Study finding a red flag for scientists competing for dwindling funding sources for their work
MONDAY, May 22, 2017 (HealthDay News) -- Most people don't trust health research when industry is involved, a new study finds.
"People have a hard time seeing research related to health risks as legitimate if done with a corporate partner," said lead author John Besley. He's an associate professor at Michigan State University's College of Communication Arts and Sciences who studies the public's perception of science.
Study participants included adult U.S. residents who were asked to evaluate 15 partnership scenarios for research about genetically modified foods and trans fats. The scenarios included different combinations of scientists from a university, a government agency, a non-governmental organization and a large food company.
Skepticism was much higher when a food company was among the partners, the investigators found. For example, 77 percent of study participants were concerned about company involvement, and questioned whether the research could produce good results.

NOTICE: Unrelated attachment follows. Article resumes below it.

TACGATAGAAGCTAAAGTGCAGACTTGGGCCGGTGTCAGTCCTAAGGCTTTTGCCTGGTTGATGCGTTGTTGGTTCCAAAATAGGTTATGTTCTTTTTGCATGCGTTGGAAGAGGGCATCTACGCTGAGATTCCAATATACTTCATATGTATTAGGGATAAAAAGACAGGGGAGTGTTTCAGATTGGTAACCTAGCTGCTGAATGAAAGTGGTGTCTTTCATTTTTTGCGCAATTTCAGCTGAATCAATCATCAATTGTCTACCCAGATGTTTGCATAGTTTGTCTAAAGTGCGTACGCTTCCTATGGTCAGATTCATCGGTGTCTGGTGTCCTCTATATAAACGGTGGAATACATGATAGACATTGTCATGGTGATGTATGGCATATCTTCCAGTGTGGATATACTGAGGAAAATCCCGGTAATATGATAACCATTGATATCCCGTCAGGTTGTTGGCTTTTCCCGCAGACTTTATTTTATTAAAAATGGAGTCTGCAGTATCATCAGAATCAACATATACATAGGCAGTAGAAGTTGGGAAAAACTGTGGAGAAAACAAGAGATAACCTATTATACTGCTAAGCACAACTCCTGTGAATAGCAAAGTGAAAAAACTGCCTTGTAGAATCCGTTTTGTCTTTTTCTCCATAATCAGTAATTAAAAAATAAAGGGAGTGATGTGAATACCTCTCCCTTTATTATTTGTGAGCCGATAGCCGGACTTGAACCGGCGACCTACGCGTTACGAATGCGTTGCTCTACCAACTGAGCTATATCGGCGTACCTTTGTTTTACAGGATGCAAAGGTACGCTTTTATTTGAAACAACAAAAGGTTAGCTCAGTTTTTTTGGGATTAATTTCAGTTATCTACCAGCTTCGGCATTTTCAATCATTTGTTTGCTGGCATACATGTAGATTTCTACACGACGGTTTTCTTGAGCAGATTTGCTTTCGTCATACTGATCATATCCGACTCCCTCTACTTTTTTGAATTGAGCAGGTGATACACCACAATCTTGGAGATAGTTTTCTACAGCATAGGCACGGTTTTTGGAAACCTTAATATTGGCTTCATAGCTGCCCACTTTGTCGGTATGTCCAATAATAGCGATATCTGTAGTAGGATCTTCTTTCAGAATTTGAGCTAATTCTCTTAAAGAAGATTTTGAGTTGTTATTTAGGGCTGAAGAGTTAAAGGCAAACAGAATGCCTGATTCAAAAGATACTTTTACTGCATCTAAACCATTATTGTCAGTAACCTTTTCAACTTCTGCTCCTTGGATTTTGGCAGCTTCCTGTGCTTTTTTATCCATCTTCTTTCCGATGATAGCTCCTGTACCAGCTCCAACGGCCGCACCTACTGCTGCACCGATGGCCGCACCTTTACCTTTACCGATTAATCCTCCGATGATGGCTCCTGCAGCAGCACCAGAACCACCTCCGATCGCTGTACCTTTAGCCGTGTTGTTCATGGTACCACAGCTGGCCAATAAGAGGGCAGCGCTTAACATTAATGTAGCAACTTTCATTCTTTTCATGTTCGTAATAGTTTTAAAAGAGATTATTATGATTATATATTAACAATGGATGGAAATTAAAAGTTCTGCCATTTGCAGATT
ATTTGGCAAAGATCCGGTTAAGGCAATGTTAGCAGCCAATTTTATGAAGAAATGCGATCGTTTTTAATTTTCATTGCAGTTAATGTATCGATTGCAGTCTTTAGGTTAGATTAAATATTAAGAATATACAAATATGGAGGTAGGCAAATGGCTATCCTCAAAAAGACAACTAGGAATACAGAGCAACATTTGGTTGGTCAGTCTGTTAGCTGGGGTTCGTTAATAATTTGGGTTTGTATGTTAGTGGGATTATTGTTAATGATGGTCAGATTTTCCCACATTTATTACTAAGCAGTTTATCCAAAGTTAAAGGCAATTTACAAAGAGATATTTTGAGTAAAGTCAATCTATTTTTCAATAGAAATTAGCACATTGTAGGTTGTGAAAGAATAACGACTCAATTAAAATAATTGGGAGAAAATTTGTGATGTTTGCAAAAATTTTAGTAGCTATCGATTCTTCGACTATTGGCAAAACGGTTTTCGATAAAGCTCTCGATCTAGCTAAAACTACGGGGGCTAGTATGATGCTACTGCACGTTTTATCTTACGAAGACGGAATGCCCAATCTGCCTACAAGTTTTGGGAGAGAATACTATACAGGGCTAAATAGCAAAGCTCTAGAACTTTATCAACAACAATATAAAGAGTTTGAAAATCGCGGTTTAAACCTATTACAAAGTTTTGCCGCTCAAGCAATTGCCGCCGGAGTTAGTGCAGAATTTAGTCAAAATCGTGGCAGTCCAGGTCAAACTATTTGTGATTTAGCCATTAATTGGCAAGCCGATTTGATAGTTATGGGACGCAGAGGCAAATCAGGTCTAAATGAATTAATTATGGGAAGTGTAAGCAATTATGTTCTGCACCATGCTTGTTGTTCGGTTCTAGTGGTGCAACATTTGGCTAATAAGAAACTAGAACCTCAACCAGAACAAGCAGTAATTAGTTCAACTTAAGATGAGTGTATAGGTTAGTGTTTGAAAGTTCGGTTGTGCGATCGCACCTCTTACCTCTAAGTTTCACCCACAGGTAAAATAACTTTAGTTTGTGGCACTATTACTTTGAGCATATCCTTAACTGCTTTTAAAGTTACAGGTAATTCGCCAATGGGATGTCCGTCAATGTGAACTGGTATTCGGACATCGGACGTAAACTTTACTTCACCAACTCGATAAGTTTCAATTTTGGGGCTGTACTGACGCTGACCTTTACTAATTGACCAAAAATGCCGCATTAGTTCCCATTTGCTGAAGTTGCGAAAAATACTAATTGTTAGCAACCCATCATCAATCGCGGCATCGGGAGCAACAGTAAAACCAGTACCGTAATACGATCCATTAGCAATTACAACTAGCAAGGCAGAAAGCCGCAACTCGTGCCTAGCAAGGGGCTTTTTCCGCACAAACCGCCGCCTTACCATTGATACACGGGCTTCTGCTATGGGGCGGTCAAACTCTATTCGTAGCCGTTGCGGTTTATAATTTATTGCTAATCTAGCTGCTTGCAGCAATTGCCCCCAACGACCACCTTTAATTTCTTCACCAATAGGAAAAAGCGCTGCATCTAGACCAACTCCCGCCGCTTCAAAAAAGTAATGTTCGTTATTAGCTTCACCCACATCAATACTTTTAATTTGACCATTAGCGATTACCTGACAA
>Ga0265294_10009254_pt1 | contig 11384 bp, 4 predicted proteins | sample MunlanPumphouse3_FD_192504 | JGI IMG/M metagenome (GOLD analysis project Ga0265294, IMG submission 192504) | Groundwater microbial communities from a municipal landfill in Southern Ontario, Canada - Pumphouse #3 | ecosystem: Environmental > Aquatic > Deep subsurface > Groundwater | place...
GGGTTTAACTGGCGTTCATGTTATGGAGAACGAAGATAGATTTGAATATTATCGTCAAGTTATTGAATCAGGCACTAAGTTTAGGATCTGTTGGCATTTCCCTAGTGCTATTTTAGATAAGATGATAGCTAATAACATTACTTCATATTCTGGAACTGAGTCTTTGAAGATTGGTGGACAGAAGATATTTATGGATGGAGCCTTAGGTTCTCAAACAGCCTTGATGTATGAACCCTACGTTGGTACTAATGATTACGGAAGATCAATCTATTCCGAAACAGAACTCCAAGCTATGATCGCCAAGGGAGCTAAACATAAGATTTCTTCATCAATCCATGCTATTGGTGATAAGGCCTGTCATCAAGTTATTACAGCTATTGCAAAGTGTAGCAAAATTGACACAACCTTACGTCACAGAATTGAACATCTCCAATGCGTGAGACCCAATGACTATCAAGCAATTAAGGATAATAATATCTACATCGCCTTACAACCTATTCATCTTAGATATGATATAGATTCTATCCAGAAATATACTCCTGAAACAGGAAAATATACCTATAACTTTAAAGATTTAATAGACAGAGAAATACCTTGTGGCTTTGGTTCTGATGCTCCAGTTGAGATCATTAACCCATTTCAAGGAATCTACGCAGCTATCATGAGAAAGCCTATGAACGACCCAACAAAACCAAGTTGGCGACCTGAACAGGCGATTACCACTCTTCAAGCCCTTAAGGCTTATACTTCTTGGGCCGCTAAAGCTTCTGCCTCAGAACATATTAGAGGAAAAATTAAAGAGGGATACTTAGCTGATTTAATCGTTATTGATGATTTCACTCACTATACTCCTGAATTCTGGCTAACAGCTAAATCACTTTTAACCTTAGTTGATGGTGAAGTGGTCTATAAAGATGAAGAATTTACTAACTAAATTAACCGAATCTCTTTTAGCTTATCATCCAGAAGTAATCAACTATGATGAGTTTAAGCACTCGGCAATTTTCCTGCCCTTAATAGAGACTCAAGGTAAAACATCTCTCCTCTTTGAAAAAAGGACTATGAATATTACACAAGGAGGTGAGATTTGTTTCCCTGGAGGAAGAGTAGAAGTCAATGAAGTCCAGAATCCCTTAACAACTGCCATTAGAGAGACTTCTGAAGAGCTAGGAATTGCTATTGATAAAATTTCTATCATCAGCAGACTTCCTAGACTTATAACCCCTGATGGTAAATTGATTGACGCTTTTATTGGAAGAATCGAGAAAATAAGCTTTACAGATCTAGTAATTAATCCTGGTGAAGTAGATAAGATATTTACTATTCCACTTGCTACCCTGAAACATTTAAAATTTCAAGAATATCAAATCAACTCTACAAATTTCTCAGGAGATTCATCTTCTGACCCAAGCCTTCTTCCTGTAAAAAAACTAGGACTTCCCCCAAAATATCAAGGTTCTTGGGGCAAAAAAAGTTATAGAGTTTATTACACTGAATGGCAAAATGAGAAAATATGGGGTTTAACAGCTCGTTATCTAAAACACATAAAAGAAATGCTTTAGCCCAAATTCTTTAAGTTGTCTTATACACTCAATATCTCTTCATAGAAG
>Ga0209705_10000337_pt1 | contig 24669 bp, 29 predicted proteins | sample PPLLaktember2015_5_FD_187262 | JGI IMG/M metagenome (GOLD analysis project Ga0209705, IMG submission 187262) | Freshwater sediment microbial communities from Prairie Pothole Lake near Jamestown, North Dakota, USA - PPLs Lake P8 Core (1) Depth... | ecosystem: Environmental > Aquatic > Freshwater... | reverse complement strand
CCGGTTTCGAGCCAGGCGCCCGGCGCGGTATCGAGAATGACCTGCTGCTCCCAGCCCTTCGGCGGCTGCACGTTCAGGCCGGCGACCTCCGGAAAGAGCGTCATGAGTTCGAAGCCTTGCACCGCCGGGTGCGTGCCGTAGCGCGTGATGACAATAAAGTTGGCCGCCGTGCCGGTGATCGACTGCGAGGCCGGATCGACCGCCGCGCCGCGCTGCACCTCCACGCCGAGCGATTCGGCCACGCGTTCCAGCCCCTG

When a food company wasn't involved, 28 percent expressed doubts about the research, the findings showed.
Scientists spend a lot of time seeking funding for their research, Besley explained in a university news release. Reduced government funding and growing competition for grants mean many researchers have to seek other sources of funding.
"Ultimately, the hope is to find some way to ensure quality research isn't rejected just because of who is involved," Besley said. "But for now, it looks like it may take a lot of work by scientists who want to use corporate resources for their studies to convince others that such ties aren't affecting the quality of their research."
The Michigan State University study was published online recently in the journal PLoS One.
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